Nature: Is that Skunk?
Sun, 01/25/2009 - 8:00pm
It’s a familiar but mysterious creature in woods and neighborhoods all across America. Its infamous weapon is one of the most awful scents in all of nature. Now, intrepid researchers and cameramen track skunks day and night across California, New Mexico, Oklahoma, Ohio, even Martha’s Vineyard, uncovering how they hunt, forage, mate and raise amazingly cute babies — all the things they’re up to when they’re not spraying the local dog. And yes, the remarkable secrets of that stink will be revealed! Nature: Is That Skunk? airs Sunday, January 25 at 8 p.m. on WXXI-TV 21 (cable 11) and WXXI-HD (cable 1011 and DT 21.1).
“There’s more to skunks than meets the nose,” says Fred Kaufman, executive producer of Nature. “The truth is they are actually sensitive, communal creatures with little interest in interacting with anyone.”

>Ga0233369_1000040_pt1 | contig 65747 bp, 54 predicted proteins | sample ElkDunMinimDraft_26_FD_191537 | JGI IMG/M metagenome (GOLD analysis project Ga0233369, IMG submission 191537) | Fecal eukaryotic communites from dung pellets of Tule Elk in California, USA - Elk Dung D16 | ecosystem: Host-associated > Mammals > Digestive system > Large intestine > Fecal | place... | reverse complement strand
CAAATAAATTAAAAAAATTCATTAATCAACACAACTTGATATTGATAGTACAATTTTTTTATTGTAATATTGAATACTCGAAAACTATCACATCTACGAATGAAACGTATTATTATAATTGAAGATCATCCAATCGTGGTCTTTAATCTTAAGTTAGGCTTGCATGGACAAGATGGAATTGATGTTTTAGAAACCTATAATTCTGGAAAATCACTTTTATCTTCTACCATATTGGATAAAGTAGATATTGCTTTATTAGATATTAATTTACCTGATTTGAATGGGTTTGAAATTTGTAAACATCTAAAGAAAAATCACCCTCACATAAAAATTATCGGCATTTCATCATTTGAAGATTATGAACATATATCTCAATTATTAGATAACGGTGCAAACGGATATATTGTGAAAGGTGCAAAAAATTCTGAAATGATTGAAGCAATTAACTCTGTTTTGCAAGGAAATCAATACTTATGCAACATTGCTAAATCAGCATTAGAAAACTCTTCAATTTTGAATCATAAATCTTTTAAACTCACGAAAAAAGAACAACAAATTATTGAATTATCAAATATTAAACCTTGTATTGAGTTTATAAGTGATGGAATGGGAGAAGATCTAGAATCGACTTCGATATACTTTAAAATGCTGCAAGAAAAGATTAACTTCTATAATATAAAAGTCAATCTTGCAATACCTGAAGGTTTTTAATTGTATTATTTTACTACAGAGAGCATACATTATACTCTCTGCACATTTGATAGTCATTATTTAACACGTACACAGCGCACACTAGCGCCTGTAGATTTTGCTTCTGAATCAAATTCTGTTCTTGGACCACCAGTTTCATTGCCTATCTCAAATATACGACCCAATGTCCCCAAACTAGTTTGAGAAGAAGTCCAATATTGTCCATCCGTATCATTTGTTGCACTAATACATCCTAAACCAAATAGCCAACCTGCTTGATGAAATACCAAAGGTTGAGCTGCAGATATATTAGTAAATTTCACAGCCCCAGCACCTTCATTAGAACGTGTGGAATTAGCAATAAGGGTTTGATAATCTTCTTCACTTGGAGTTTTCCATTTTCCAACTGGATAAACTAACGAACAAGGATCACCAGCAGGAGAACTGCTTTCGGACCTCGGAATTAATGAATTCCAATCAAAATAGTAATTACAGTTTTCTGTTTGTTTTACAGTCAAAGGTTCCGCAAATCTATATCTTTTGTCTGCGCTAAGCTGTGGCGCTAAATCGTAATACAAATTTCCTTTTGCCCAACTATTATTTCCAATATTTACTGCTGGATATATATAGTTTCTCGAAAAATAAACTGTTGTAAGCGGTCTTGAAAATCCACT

The one man born for the job of unraveling the potent mystery is evolutionary biologist Jerry Dragoo of the University of New Mexico. As an undergraduate, about twenty-five years ago, his assignment was to trap and analyze skunks. Dragoo sat by the cage patiently with one of his captured creatures, when suddenly he felt a drizzle, like rain. His subject had both ends pointed at him, yet there was no telltale smell. That was, until Dragoo returned to class a couple of days later and was kicked out of the building. It turns out that Dragoo’s skunk was indeed “fully loaded,” but its researcher had virtually no sense of smell!
Much like Dragoo, skunks are in a class by themselves. Often mistaken as relatives of the weasel, DNA studies have shown they’re from their own unique family branch of carnivores dubbed Mephitidae, after a word meaning “stink.” While people are most familiar with the striped skunk, three other species live in North America – the hog nosed, hooded, and spotted skunks. Dragoo has studied them all.